|When coach Punch Imlach
was summarily fired from the Toronto Maple Leafs in 1970 after winning
four Stanley Cups for their team in the 60s (Toronto hasn’t won a Cup
since), he came to Buffalo ...
Prior to the 1972-73 season, Imlach managed to pluck one of his former prized assets off the waiver wire - Tim Horton was being let go from the Pittsburgh Penguins and Buffalo snatched him up, even offering Horton the then unheard of sum of $100,000 to come and play in Buffalo. It was a steal. Horton was one of the strongest and toughest players on the Toronto roster… he was so intimidating that nobody wanted to fight him. His character and his presence in the Leafs locker room helped catapult them to four championships, and they were a dominant force for most of that decade in the NHL.
The record will show that he only scored one goal in the 124 games he played for the Buffalo Sabres. But his steadying influence, his leadership in the locker room, his mentoring of young defensemen such as Jim Schoenfeld, Bill Hajt and Jerry Korab, were invaluable as the ragtag Sabres made their improbable run to the playoffs in only the third season of their existence.
The Sabres went all the way to the Stanley Cup finals in 1974-75, losing to the Philadelphia Flyers in six games. Might the Sabres have won it all had Horton still been alive and in a Buffalo uniform? One will never know but the discussion makes for great hockey fodder, and one thing is for sure: the thuggish players who constituted the Flyers lineup would not have messed with the Sabres with Horton on the blue line. He was a player to be feared. - Andrew Kulyk, . Art Voice, October 31, 2014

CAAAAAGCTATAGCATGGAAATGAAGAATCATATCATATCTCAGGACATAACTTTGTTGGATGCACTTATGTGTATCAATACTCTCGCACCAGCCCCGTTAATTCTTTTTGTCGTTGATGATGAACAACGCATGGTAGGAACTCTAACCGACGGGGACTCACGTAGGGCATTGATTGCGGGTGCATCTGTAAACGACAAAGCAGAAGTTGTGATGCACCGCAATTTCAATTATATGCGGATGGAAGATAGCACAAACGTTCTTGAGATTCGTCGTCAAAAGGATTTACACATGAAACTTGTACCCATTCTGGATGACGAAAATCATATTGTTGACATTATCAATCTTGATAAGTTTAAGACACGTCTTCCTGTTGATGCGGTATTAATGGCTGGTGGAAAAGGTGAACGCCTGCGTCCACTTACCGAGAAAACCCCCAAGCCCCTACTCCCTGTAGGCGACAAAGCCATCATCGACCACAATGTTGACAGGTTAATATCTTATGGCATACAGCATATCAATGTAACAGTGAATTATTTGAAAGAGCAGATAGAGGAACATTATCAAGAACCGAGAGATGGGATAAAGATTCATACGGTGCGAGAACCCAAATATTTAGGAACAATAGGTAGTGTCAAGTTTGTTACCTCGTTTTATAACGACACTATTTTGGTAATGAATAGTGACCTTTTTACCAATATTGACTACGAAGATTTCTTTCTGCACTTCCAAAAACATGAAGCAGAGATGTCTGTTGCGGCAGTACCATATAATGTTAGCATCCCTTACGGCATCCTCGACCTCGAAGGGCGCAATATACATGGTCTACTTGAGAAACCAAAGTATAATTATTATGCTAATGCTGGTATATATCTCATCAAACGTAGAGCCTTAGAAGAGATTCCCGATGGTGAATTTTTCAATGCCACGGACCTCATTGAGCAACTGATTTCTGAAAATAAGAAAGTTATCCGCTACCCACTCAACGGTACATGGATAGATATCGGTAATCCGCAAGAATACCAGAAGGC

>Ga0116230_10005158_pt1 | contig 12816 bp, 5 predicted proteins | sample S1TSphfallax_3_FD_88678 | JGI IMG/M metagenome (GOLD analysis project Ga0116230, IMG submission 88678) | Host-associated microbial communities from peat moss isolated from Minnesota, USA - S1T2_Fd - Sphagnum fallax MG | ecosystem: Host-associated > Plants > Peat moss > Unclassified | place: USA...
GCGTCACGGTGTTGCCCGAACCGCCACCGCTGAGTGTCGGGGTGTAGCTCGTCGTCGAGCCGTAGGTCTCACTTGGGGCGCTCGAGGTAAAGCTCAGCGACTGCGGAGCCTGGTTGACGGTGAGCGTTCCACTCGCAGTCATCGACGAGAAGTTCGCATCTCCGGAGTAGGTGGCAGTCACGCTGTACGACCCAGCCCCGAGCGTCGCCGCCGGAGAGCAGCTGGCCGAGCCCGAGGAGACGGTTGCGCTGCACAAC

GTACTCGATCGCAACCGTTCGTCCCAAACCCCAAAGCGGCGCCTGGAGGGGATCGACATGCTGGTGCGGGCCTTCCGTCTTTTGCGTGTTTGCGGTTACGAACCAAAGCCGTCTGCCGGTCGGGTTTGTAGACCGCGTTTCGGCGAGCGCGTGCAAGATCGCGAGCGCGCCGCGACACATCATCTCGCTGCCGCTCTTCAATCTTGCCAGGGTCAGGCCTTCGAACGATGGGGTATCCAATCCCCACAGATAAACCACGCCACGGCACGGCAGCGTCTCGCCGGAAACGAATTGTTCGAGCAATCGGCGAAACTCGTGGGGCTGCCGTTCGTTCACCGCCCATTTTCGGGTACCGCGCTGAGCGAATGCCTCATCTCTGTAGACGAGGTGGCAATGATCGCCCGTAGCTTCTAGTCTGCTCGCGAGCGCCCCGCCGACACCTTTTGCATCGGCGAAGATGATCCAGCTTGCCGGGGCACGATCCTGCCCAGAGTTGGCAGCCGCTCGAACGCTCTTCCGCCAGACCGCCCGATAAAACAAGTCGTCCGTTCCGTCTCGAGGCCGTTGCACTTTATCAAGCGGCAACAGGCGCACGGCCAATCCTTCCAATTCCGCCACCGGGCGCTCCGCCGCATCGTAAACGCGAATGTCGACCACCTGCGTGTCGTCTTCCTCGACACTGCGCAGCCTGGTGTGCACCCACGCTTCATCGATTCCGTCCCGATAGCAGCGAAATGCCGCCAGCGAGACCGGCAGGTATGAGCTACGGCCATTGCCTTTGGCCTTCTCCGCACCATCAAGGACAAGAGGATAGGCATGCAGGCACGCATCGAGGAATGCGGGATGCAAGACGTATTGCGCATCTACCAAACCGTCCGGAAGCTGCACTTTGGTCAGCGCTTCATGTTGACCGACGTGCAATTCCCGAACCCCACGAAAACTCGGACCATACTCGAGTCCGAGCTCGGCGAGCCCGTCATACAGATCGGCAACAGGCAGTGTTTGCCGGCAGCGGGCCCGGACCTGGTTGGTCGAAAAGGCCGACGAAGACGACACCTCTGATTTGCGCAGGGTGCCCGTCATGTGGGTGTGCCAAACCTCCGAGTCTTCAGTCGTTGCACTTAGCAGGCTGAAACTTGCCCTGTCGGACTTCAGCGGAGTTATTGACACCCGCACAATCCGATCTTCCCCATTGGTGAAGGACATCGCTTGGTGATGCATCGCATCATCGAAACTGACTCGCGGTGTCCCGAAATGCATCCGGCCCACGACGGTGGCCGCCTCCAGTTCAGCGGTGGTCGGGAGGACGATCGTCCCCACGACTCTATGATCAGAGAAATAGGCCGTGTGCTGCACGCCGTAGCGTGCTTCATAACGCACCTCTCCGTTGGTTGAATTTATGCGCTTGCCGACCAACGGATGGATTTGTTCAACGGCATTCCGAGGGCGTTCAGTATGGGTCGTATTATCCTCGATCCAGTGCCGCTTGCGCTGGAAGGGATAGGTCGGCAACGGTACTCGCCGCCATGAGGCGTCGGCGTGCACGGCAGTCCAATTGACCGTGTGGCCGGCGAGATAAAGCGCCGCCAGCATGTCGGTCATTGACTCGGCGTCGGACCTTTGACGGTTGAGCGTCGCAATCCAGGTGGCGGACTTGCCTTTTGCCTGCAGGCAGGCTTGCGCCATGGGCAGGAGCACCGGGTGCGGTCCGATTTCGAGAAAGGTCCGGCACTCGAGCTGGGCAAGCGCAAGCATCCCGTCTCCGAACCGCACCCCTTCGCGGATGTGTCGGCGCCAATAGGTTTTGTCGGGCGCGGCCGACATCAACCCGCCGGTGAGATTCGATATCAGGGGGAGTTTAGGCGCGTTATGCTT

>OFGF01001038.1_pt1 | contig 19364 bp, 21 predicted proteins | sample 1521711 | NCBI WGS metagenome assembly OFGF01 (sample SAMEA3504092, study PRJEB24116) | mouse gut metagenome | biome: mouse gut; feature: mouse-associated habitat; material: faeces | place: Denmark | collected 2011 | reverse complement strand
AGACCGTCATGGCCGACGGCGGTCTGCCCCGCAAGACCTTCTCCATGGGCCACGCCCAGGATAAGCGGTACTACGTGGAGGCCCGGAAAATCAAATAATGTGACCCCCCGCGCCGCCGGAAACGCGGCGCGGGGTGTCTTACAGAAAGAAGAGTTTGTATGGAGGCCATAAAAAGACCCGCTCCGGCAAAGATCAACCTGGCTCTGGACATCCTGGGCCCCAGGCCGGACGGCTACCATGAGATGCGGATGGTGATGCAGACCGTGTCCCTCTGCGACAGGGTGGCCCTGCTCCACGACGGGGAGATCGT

is an American sculptor whose work can be found in museums, churches,
stadiums, halls of fame, universities, parks, public buildings, and
private collections around the world. He is most noted for his bronze
sculptures of military leaders, religious figures and sports stars ....
The French Connection (ice hockey) (Rick Martin, Gilbert Perrault, and
Ren?Robert) at First Niagara Center in Buffalo, NY. - Wikipedia: Jerry McKenna (Online May 2015)
is paused in mid-skate with his left leg back and his stick close to
the ice, as if concentrating intently on some invisible puck. The piece
has a compelling sense of motion, is about as selfie-ready as “Shark
Girl” and brings Buffalonians face-to-face, whether they like it or
not, with an important figure in the sports and food culture of the
region. - Colin Dabkowski, The Buffalo News, October 31, 2014